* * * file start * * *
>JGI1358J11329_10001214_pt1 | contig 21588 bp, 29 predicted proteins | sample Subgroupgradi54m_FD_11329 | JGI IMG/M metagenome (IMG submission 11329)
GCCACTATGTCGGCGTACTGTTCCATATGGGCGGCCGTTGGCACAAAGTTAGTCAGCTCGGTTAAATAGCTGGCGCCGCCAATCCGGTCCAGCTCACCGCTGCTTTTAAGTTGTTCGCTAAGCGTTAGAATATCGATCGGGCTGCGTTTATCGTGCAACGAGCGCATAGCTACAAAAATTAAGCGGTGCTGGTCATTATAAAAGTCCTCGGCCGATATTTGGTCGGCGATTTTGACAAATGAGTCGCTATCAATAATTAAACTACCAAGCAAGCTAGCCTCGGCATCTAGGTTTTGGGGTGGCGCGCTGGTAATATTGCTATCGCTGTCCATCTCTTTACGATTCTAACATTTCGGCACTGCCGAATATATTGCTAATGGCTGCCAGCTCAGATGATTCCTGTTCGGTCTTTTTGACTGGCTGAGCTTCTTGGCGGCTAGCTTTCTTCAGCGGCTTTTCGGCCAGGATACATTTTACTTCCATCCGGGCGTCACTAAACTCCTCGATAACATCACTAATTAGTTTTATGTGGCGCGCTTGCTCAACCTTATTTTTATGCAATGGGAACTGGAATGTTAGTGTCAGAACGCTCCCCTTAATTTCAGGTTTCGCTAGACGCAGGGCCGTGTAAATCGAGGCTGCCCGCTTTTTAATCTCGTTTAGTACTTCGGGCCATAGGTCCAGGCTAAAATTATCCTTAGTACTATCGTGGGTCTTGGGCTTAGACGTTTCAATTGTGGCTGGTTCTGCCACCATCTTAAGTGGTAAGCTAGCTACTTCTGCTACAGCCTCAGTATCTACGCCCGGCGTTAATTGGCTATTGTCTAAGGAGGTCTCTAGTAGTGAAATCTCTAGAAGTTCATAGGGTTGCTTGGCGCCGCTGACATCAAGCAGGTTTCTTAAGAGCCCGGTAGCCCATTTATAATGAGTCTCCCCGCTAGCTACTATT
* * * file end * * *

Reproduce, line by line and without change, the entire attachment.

>JGI1358J11329_10001214_pt1 | contig 21588 bp, 29 predicted proteins | sample Subgroupgradi54m_FD_11329 | JGI IMG/M metagenome (IMG submission 11329)
GCCACTATGTCGGCGTACTGTTCCATATGGGCGGCCGTTGGCACAAAGTTAGTCAGCTCGGTTAAATAGCTGGCGCCGCCAATCCGGTCCAGCTCACCGCTGCTTTTAAGTTGTTCGCTAAGCGTTAGAATATCGATCGGGCTGCGTTTATCGTGCAACGAGCGCATAGCTACAAAAATTAAGCGGTGCTGGTCATTATAAAAGTCCTCGGCCGATATTTGGTCGGCGATTTTGACAAATGAGTCGCTATCAATAATTAAACTACCAAGCAAGCTAGCCTCGGCATCTAGGTTTTGGGGTGGCGCGCTGGTAATATTGCTATCGCTGTCCATCTCTTTACGATTCTAACATTTCGGCACTGCCGAATATATTGCTAATGGCTGCCAGCTCAGATGATTCCTGTTCGGTCTTTTTGACTGGCTGAGCTTCTTGGCGGCTAGCTTTCTTCAGCGGCTTTTCGGCCAGGATACATTTTACTTCCATCCGGGCGTCACTAAACTCCTCGATAACATCACTAATTAGTTTTATGTGGCGCGCTTGCTCAACCTTATTTTTATGCAATGGGAACTGGAATGTTAGTGTCAGAACGCTCCCCTTAATTTCAGGTTTCGCTAGACGCAGGGCCGTGTAAATCGAGGCTGCCCGCTTTTTAATCTCGTTTAGTACTTCGGGCCATAGGTCCAGGCTAAAATTATCCTTAGTACTATCGTGGGTCTTGGGCTTAGACGTTTCAATTGTGGCTGGTTCTGCCACCATCTTAAGTGGTAAGCTAGCTACTTCTGCTACAGCCTCAGTATCTACGCCCGGCGTTAATTGGCTATTGTCTAAGGAGGTCTCTAGTAGTGAAATCTCTAGAAGTTCATAGGGTTGCTTGGCGCCGCTGACATCAAGCAGGTTTCTTAAGAGCCCGGTAGCCCATTTATAATGAGTCTCCCCGCTAGCTACTATT